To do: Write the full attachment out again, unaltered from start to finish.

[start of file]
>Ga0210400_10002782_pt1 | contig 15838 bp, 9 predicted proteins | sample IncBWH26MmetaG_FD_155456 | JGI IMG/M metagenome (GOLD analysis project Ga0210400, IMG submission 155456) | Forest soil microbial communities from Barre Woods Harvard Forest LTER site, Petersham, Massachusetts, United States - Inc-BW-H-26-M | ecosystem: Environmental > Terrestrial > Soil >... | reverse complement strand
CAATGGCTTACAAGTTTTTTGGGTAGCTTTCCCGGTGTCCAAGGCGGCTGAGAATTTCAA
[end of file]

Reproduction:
>Ga0210400_10002782_pt1 | contig 15838 bp, 9 predicted proteins | sample IncBWH26MmetaG_FD_155456 | JGI IMG/M metagenome (GOLD analysis project Ga0210400, IMG submission 155456) | Forest soil microbial communities from Barre Woods Harvard Forest LTER site, Petersham, Massachusetts, United States - Inc-BW-H-26-M | ecosystem: Environmental > Terrestrial > Soil >... | reverse complement strand
CAATGGCTTACAAGTTTTTTGGGTAGCTTTCCCGGTGTCCAAGGCGGCTGAGAATTTCAA